By Karen Clifford
NEW CARLISLE — Former St. Adalbert parishioner Stefan Kruk, who died in July of 1993, was a man who in 1949 came to the United States in search of freedom and the promise of a better life. Those who knew him spoke of his love of his native Poland, of being a WW II German labor camp survivor, auto mechanic and good friend. But it was his devotion to Our Lady of Czestochowa, also called the Black Madonna, that brought him attention as a prominent local artist throughout the Diocese of Fort Wayne-South Bend.
Halina and Julian Wlochowski, parishioners of Holy Family Parish, recently spoke to Today’s Catholic about the impact Kruk and his wife Janina had on their lives, and how Kruk’s oil painting reproductions of Our Lady of Czestochowa still generate interest and inspiration in several of the area’s Catholic churches.
It was during WW II while the Kruks lived in Krakow, Poland, that Janina was captured by the Germans and sent to a labor camp. When Stefan returned home and found that his wife was missing, he began searching and learned that she had been taken. He then volunteered to work at the camp so that they could be together, Halina recounted.
Julian recalled it was while at the camp that Kruk, who kept a picture of Our Lady of Czestochowa in his pocket, made a vow that he would paint her portrait and give it to a church if he were ever freed. Kruk was able to keep this promise by painting several reproductions of Our Lady of Czestochowa while he resided in South Bend.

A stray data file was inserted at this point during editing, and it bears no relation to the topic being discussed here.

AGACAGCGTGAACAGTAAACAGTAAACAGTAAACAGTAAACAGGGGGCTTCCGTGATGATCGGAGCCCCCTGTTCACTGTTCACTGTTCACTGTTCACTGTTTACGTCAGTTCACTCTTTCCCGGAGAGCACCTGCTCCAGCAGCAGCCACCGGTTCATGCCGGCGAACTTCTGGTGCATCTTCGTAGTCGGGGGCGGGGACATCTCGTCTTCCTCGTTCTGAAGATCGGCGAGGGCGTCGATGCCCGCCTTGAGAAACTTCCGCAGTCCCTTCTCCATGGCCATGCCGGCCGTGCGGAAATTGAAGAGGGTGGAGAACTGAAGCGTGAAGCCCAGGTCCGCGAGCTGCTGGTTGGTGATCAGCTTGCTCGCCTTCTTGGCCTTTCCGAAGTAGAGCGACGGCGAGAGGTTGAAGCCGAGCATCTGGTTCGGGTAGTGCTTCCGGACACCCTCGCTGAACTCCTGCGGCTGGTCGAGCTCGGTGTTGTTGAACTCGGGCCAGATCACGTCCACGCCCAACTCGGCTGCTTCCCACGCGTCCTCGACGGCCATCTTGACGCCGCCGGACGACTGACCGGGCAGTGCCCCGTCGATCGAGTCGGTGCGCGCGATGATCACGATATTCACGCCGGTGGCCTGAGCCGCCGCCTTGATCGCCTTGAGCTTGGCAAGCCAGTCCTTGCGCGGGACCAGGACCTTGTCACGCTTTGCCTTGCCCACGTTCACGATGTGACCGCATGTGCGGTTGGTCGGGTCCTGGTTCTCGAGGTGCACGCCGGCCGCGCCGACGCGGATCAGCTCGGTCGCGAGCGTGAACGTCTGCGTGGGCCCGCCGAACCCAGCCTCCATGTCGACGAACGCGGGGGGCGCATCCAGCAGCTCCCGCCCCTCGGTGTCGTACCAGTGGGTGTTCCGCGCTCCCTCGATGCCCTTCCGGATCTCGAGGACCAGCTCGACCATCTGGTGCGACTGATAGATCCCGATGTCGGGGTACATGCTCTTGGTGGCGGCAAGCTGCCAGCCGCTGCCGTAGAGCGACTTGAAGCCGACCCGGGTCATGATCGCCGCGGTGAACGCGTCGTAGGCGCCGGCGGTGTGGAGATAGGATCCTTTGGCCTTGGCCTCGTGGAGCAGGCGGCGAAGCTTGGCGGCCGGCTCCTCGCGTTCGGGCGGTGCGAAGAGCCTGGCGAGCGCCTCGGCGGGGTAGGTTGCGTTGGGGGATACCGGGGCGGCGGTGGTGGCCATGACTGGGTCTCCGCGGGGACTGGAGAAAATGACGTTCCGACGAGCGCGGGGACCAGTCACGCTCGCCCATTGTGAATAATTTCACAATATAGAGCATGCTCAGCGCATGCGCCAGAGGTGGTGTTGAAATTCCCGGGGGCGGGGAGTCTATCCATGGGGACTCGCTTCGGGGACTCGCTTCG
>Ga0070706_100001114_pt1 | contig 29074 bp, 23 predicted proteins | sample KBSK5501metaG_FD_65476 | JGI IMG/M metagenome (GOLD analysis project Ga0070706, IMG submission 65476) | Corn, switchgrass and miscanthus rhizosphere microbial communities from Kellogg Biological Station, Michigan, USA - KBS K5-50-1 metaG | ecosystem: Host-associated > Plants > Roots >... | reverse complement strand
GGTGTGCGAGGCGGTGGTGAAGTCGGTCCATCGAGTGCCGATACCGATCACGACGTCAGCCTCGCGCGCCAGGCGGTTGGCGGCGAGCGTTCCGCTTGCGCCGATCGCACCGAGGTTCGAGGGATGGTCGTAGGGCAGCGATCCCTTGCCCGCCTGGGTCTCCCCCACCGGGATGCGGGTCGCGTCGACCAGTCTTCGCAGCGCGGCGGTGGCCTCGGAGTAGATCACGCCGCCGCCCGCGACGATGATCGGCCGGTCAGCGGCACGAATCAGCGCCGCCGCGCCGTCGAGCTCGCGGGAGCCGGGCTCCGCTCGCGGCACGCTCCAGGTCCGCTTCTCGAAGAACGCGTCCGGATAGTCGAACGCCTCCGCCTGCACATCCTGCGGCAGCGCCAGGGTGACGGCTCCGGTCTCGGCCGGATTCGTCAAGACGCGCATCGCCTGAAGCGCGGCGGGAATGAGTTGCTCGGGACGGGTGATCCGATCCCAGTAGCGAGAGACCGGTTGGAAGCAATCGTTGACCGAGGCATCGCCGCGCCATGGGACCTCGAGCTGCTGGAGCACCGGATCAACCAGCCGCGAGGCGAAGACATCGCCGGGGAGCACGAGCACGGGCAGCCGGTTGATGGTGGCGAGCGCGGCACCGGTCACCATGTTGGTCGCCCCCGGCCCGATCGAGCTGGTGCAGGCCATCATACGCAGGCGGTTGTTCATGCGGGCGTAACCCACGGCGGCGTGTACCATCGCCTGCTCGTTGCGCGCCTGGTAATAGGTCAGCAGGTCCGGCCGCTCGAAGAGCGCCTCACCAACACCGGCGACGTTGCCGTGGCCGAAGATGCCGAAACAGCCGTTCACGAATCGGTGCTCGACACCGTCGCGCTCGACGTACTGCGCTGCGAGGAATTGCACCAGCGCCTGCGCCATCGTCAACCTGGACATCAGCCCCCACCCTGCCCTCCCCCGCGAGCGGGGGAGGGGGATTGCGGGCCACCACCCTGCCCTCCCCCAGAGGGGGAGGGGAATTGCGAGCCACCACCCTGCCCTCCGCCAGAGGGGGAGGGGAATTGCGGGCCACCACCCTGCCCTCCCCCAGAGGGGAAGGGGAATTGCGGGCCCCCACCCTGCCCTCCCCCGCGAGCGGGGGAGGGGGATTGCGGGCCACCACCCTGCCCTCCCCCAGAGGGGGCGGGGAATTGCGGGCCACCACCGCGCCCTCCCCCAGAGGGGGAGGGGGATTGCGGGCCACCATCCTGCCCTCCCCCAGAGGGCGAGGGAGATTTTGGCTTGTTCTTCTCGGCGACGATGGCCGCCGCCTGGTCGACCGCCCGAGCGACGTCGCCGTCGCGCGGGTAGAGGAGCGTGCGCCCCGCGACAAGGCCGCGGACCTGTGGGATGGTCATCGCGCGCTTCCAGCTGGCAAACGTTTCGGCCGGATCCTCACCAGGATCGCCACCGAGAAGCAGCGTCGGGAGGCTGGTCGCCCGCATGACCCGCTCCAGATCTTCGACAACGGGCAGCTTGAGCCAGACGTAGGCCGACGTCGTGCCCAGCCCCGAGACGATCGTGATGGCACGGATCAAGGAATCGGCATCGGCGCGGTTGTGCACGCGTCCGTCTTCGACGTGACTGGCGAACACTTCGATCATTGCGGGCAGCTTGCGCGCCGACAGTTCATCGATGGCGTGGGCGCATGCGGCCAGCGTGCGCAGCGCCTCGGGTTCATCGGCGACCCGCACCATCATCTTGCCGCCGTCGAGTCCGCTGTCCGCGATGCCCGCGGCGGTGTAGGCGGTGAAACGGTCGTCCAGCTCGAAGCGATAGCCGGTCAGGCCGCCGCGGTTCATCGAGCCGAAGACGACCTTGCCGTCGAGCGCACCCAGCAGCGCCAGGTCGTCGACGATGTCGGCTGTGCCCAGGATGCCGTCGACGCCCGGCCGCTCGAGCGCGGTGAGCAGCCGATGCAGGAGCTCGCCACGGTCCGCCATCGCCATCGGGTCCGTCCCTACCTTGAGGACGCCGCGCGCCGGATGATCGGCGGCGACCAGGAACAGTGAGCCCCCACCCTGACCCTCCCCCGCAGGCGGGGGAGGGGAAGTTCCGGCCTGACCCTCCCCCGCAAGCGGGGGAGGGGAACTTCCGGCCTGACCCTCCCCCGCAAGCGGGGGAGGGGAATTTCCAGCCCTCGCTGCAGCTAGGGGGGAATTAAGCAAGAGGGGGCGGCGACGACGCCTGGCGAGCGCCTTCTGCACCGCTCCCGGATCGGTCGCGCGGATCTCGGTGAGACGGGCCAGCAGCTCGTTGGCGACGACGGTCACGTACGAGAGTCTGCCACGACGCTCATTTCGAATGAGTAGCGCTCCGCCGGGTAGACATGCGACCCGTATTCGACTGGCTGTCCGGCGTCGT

There are many legends surrounding the original painting. One legend holds that the picture of the Madonna was painted by St. Luke the Evangelist. Another legend says that during the 4th century the portrait was transported to Constantinople by St. Helena where it remained for five centuries. Around the 9th century the picture was said to be displayed at a castle in Belz, which was north of Red Ruthenia, Poland.
August 26, 1382 is the date that Polish history marks as the arrival of the painting to the city of Czestochowa, where the painting and shrine to Our Lady of Czestochowa still stands.
Kruk duplicated a scar on the neck, and two slash marks on the cheek of Our Lady of Czestochowa’s original painting in his reproductions. The scar on the neck is attributed to an arrow, shot by Tartars in Belz and the slash marks from bandits in the 14th century. He also replicated the dark pigmentation seen on the original and hence called it the Black Madonna.
One of the largest reproductions that Kruk painted of Our Lady of Czestochowa measures nine feet and was given to St. Adalbert Parish on the 600th anniversary of the original painting’s arrival in Czestochowa. Julian, who helped to build the frame for this reproduction, noted that the painting was done in two pieces because of its weight and size.
In addition to his paintings, the Wlochowskis fondly remembered Kruk’s friendship and generosity.
“When we moved from Poland we didn’t know any English. Stefan, who was an auto mechanic in South Bend was able to secure a job for Julian at the same body shop,” said Halina.
It was through the Kruks’ generosity that Halina’s hospital bill for the birth of their second daughter was paid. “We were able to pay them back a little at a time. They were such good people,” remarked Halina.
Julian added that Kruk never accepted money for his paintings, but rather saw them as gifts and believed that every Polish household should have a picture of Our Lady of Czestochowa. The Wlochowskis have one of Kruk’s reproductions of Our Lady in their home along with several other paintings by the artist.
In addition to the nine-foot oil reproduction of Our Lady of Czestochowa that is periodically rotated with other oil paintings at St. Adalbert Parish, smaller Kruk reproductions of Our Lady hang in St. Stanislaus Kostka in New Carlisle, St. Pius X in Granger, and St. Stanislaus, Bishop and Martyr in South Bend. Another reproduction, thought to be by Kruk, is on display at Sacred Heart Parish in Warsaw.
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